the weblog of Alan Knox

The Hard Way: Dealing with unnecessary burdens on our spiritual journey

Posted by on Sep 17, 2012 in discipleship | 12 comments

The Hard Way: Dealing with unnecessary burdens on our spiritual journey

A few years ago, my son and I joined a friend and his son on a hiking and camping trip through part of the Appalachian Trail in Pennsylvania. We planned to hike about 25 miles in 3 days, tent camping for the 2 nights that we were on the trail. At one point, during lunch on the second day, we met someone. After thinking about this encounter, I realized that it was – in some ways – a parallel to my spiritual journey. I shared the story with my friend Dan from “Some Church Stuff.” He said the story paralleled his own spiritual journey in a different way. He also said that he was going to steal my story and write a post of his own. So, before Dan took credit for my story in his post “The Wrong Way,” I thought I would publish something about this story too.

While we were getting ready for our hike, we loaded our backpacks with tents, sleeping bags, food, clothes, cooking utensils, more food, rain gear, camp stoves, even more food, and snacks, among other things. Altogether, between the four of us, we carried about 150 lbs on our backs as we stepped onto the Appalachian Trail. We would hike for several hours each day, then camp at night. During the second day, while we were stopped for a lunch break, a man ran up and asked if he could eat lunch with us. He was only carrying a water bladder on his back, and a small belt pouch for light food. As we talked to him, we realized that he was planning to run (yes, run) the exact same route that we were hiking. The difference: we were walking the route in 3 days while he was running that route in less than 1 day.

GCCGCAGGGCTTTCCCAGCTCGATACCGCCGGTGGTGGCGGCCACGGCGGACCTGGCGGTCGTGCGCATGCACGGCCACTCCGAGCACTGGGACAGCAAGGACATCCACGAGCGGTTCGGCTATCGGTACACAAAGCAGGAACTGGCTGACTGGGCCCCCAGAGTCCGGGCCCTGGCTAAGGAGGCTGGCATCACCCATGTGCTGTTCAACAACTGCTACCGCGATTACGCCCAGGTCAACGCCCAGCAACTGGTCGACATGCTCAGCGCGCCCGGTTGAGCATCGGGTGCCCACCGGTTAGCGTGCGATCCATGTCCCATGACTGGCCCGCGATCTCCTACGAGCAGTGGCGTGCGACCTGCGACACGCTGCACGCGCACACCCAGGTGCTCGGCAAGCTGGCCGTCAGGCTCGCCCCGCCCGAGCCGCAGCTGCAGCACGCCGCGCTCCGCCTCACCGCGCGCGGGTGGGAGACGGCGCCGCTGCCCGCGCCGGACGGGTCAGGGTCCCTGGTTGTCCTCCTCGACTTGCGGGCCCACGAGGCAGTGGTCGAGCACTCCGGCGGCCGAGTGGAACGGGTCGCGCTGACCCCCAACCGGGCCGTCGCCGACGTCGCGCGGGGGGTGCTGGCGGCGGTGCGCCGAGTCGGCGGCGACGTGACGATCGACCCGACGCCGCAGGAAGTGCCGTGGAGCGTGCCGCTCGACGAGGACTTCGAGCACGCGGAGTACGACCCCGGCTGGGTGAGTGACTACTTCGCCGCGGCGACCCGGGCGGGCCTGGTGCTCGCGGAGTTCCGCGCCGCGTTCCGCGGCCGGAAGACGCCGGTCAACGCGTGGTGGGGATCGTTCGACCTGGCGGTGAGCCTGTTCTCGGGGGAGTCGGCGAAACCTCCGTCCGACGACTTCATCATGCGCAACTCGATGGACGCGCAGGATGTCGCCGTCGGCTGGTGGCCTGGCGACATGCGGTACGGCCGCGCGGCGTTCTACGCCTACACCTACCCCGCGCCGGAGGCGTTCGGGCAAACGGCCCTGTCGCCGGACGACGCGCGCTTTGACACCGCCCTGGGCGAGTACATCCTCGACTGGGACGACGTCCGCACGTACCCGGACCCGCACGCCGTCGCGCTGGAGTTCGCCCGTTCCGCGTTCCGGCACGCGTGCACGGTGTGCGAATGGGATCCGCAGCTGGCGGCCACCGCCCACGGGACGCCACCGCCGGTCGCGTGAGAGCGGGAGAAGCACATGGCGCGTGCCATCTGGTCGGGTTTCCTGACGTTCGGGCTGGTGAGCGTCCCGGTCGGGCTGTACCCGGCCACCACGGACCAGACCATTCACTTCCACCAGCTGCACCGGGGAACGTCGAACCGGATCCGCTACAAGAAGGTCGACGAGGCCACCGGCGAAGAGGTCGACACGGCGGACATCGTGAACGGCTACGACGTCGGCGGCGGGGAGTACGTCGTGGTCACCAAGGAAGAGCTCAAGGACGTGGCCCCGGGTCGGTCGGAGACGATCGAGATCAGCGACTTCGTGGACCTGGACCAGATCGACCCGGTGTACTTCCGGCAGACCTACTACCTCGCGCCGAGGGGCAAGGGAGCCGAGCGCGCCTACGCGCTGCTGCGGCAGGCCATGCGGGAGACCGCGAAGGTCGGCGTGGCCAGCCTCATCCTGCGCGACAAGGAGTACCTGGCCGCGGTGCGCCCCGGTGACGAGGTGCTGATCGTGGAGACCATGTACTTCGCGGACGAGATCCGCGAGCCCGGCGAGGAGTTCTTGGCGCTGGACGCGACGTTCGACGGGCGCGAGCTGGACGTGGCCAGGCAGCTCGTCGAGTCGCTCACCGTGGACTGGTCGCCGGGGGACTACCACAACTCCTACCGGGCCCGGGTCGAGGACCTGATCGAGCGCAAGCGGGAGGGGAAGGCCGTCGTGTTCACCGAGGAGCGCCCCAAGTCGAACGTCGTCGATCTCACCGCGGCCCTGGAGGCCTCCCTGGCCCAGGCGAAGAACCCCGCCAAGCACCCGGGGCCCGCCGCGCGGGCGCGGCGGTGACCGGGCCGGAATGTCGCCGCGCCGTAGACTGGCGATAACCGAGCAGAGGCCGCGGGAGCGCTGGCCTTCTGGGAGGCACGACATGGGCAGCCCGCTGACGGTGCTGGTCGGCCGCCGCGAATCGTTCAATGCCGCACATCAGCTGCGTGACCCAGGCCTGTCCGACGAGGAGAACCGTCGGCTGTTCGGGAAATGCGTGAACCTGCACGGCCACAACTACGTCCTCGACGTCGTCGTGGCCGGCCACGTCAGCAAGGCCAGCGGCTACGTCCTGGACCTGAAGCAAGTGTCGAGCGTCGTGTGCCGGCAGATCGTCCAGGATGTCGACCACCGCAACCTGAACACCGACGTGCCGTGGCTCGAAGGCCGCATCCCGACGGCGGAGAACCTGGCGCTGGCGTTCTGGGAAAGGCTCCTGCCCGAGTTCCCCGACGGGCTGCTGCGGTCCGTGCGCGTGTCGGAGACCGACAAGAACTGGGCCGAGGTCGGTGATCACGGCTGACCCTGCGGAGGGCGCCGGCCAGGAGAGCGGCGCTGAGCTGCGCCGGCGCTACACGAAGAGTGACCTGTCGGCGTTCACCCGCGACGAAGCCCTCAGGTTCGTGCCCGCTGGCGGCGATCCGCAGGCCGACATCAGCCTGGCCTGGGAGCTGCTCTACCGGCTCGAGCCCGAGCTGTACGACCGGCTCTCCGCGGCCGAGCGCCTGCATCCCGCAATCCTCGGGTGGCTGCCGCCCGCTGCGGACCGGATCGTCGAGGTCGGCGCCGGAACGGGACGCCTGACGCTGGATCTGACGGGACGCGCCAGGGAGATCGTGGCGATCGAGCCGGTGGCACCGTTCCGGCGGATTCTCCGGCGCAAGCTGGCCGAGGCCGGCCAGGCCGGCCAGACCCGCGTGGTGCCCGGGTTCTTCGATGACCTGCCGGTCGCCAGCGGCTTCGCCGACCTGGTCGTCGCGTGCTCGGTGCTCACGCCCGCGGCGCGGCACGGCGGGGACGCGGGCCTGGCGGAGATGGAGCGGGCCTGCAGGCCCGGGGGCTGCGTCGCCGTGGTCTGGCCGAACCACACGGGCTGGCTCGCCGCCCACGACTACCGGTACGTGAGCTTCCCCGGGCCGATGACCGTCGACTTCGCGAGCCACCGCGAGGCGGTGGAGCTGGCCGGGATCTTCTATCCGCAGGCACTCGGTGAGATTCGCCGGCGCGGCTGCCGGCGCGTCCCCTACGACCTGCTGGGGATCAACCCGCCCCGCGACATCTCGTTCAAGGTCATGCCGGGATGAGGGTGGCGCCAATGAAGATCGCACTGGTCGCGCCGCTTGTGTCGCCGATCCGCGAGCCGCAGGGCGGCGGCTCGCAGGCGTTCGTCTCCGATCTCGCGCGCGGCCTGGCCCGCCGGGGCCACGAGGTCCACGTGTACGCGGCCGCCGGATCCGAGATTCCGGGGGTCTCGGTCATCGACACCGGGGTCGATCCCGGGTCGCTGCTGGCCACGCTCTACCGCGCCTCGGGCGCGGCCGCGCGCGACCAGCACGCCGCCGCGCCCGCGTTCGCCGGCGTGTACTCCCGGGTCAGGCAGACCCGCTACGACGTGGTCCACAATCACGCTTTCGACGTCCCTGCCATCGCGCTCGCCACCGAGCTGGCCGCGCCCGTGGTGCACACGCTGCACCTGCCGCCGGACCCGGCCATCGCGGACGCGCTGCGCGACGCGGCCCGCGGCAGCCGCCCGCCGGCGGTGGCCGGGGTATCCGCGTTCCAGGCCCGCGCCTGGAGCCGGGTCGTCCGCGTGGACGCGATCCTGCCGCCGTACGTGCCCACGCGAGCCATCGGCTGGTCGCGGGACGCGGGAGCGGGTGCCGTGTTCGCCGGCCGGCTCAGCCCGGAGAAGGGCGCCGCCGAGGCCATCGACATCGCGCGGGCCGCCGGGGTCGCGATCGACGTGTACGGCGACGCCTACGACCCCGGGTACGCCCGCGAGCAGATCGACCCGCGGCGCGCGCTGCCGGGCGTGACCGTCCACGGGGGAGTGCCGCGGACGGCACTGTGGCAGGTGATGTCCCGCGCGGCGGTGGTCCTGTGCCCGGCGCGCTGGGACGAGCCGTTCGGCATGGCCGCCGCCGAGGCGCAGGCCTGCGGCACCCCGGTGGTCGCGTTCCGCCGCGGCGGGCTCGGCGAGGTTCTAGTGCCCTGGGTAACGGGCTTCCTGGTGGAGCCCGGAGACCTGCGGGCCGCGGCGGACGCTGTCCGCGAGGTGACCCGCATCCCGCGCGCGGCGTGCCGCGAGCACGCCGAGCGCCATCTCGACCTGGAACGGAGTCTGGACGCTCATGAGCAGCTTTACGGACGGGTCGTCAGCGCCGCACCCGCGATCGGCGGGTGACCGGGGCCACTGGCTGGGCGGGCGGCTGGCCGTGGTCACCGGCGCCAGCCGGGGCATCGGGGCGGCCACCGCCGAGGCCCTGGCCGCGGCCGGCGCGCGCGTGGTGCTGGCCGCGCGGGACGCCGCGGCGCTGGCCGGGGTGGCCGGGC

Now, granted, during this hiking and camping trip, my friend and I planned to spend time with our sons. It turns out that we packed way too much stuff even for this plan. And, that extra stuff weighed us down and negatively impacted our trip.

But, as I thought about the encounter with the guy who was running the trail, I started wondering… What if our plan was simply to make our way along the path? If that was our plan, then all of that stuff severely limited our ability to progress along the trail.

The other man was able to progress along the same trail faster and easier than the four of us.

As I look back on my spiritual journey, I see that I was also carrying along a lot of baggage, stuff that was hindering my progression as I desired to grow in maturity in Jesus Christ. I was told that some of this stuff was necessary. Other stuff I picked up along the way. But, in the end, I was in hindered by stuff that I thought I needed. In fact, the opposite was true – I did not need any of it.